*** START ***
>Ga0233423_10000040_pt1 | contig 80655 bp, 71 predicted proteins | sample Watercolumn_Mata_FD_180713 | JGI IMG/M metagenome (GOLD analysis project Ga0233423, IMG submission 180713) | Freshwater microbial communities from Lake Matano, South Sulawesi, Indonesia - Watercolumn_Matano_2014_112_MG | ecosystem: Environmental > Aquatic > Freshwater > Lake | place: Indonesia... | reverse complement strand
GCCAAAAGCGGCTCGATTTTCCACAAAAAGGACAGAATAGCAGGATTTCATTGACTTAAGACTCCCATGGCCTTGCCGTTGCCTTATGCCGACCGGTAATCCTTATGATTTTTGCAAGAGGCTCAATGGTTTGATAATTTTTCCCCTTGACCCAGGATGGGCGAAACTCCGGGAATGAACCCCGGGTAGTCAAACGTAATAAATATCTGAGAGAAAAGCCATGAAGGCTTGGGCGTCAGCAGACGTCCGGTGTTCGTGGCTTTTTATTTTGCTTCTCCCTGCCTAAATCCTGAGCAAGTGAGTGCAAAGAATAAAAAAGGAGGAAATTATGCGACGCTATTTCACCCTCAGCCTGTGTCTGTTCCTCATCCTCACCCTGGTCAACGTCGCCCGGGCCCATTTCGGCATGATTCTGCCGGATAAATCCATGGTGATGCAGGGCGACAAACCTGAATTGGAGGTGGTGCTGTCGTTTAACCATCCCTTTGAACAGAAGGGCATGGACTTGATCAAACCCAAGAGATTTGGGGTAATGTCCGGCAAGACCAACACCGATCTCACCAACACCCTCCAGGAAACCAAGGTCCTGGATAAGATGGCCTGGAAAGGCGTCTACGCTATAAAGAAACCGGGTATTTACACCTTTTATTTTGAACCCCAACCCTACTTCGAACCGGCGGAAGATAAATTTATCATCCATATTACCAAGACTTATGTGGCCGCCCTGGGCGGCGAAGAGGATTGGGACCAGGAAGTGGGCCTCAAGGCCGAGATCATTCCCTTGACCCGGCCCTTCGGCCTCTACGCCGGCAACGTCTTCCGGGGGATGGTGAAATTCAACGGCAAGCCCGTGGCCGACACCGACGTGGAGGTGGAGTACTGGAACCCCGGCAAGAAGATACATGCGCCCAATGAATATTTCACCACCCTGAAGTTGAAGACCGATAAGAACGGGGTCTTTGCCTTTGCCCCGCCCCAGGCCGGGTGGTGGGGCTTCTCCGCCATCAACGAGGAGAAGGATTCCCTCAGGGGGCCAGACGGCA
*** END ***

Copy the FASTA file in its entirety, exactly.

>Ga0233423_10000040_pt1 | contig 80655 bp, 71 predicted proteins | sample Watercolumn_Mata_FD_180713 | JGI IMG/M metagenome (GOLD analysis project Ga0233423, IMG submission 180713) | Freshwater microbial communities from Lake Matano, South Sulawesi, Indonesia - Watercolumn_Matano_2014_112_MG | ecosystem: Environmental > Aquatic > Freshwater > Lake | place: Indonesia... | reverse complement strand
GCCAAAAGCGGCTCGATTTTCCACAAAAAGGACAGAATAGCAGGATTTCATTGACTTAAGACTCCCATGGCCTTGCCGTTGCCTTATGCCGACCGGTAATCCTTATGATTTTTGCAAGAGGCTCAATGGTTTGATAATTTTTCCCCTTGACCCAGGATGGGCGAAACTCCGGGAATGAACCCCGGGTAGTCAAACGTAATAAATATCTGAGAGAAAAGCCATGAAGGCTTGGGCGTCAGCAGACGTCCGGTGTTCGTGGCTTTTTATTTTGCTTCTCCCTGCCTAAATCCTGAGCAAGTGAGTGCAAAGAATAAAAAAGGAGGAAATTATGCGACGCTATTTCACCCTCAGCCTGTGTCTGTTCCTCATCCTCACCCTGGTCAACGTCGCCCGGGCCCATTTCGGCATGATTCTGCCGGATAAATCCATGGTGATGCAGGGCGACAAACCTGAATTGGAGGTGGTGCTGTCGTTTAACCATCCCTTTGAACAGAAGGGCATGGACTTGATCAAACCCAAGAGATTTGGGGTAATGTCCGGCAAGACCAACACCGATCTCACCAACACCCTCCAGGAAACCAAGGTCCTGGATAAGATGGCCTGGAAAGGCGTCTACGCTATAAAGAAACCGGGTATTTACACCTTTTATTTTGAACCCCAACCCTACTTCGAACCGGCGGAAGATAAATTTATCATCCATATTACCAAGACTTATGTGGCCGCCCTGGGCGGCGAAGAGGATTGGGACCAGGAAGTGGGCCTCAAGGCCGAGATCATTCCCTTGACCCGGCCCTTCGGCCTCTACGCCGGCAACGTCTTCCGGGGGATGGTGAAATTCAACGGCAAGCCCGTGGCCGACACCGACGTGGAGGTGGAGTACTGGAACCCCGGCAAGAAGATACATGCGCCCAATGAATATTTCACCACCCTGAAGTTGAAGACCGATAAGAACGGGGTCTTTGCCTTTGCCCCGCCCCAGGCCGGGTGGTGGGGCTTCTCCGCCATCAACGAGGAGAAGGATTCCCTCAGGGGGCCAGACGGCA